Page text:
In practice, however, delegation may not take place even though the situation may be ideally suited for delegation. Project managers may not be delegated requisite authorities which, in turn, may reduce them to dummies incapable of functioning effectively. Some owner organizations may attempt doing everything themselves. They may even build up a full-fledged project engineering division even though they may not have further projects in the pipeline and their main business is only the operation of the plant and not engineering of the same.

The problems which one has to often confront in a project management situation are:

1. What tasks to retain and what to pass on? What authority needs to be delegated for the performance of the tasks being passed on?

2. How to package the work satisfactorily so that there is no overlap and also nothing is left uncovered?

3. How to establish the trustworthiness of the delegate with whom no working relation­ship ever existed in the past?

4. How much authority can be shared without risking failure? How to make the delegate fully accountable morally and legally?

5. Will the delegate assume responsibility matching the authority delegated? If not, what could be done to make him see reason?

6. Which controls to be installed? Would the procedures for control be acceptable to the delegate? Would the controls in any way inhibit the initiative of the delegate?

7. How could the interventions be planned so as not to be considered as unnecessary interferences by the delegate?

8. How to ensure continuous flow of communication and how to make it prompt, accu­rate and to the point?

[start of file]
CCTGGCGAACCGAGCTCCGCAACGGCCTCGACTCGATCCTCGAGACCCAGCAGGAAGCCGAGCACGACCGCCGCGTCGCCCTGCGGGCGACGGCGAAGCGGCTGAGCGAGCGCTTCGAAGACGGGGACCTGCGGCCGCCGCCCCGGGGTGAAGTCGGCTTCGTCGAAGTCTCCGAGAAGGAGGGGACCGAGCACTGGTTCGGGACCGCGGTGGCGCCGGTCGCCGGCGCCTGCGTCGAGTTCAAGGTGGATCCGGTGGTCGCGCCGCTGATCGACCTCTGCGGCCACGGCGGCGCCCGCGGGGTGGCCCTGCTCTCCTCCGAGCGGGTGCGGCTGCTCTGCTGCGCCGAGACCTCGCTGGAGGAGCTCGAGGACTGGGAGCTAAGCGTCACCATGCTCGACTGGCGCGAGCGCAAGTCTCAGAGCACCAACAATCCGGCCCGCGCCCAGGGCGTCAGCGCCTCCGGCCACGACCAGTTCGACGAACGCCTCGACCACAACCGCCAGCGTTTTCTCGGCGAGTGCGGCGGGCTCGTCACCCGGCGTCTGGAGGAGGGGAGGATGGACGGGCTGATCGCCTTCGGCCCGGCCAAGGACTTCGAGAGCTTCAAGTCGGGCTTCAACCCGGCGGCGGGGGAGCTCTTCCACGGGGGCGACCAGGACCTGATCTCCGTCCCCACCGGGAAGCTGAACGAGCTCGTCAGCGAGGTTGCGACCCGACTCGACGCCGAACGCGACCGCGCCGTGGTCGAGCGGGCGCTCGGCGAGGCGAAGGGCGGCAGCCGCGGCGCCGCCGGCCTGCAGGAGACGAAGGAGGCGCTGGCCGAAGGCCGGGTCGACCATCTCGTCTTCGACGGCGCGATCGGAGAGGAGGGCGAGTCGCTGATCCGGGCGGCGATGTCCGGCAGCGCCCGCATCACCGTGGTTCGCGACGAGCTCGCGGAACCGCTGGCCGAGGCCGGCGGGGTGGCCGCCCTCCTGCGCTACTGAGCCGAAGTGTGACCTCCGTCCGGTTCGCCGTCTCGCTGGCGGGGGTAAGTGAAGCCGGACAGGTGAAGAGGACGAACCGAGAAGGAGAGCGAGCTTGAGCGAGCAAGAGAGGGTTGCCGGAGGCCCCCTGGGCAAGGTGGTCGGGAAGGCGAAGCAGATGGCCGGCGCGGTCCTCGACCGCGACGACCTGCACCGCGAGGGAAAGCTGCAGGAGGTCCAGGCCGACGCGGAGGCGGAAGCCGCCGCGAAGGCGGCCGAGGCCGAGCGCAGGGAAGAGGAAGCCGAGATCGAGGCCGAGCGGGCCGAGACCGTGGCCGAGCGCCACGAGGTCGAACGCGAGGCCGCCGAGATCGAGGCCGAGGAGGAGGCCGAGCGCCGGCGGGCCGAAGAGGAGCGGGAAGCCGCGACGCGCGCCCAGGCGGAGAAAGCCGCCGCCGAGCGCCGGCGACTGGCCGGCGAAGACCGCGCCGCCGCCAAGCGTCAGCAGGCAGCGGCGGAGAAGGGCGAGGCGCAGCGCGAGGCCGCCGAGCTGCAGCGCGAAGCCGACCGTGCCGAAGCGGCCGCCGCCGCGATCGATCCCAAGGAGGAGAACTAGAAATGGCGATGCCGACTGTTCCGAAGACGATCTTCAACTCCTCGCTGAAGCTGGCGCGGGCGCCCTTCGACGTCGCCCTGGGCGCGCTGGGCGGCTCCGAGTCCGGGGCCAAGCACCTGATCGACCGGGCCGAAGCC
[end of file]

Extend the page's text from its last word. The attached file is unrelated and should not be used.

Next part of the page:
9. How to motivate the delegate to assume total responsibility and give best performance commensurate with the authority delegated?

How to Delegate:

To get the most from delegation, the delegate must be given a complete picture of what he has to do, how to do it and how much authority he has to get it done. It is also necessary that the entire thing is put on record as otherwise the delegate would not know what the delegator has in mind and also the basis for accountability will not be established. It is also quite possible that one might overstep the authority delegated, not necessarily in his anxiety to get a task completed faster or better, but merely to satisfy his egoistic needs or hunger for power. Only written delegation can provide the delegator the power to discipline the delegate should the occasion so arise.

Delegation, whether at individual or institutional level, involves a certain amount of bargaining. The delegator may like to pass on a ‘hot potato’ but the delegate would not like to accept it unless the return would more than compensate the trouble. However, what the delegate would consider adequate compensation may vary, and unless the delegator has a few options it may indeed call for tough bargaining.

Delegation, thus, is not a simple and a casual affair. To realize best results both the delegator and the delegate must have a proper appreciation of what is to be delegated, when delegation is called for and how delegation has to be made. If delegation is not properly done it may boomerang on the delegator, and instead of helping will hinder the progress of work.

 

MBA – PM0013 :  what do we mean by developing a project team process. Enumerate the 5 stages of team development.

Answer:-Developing a project team process :-The process of developing project team is an activity that allows improving internal and external interactions of team members, developing their competencies and skills, and optimizing the overall team environment for the purpose of enhancing project performance.

The process of developing project team is associated with teamwork management considering all team building factors such as cultural diversity, team climate, and global environment. Teamwork management and team building should be organized and implemented in the context of clearly and timely stated communication between team members throughout the whole project life-cycle.

 

The five stages of team development are:

1. Forming: Forming is the process by which teams begin to form. This involves meeting of team members, and knowing about their project and responsibilities. The team members are inclined to work independently.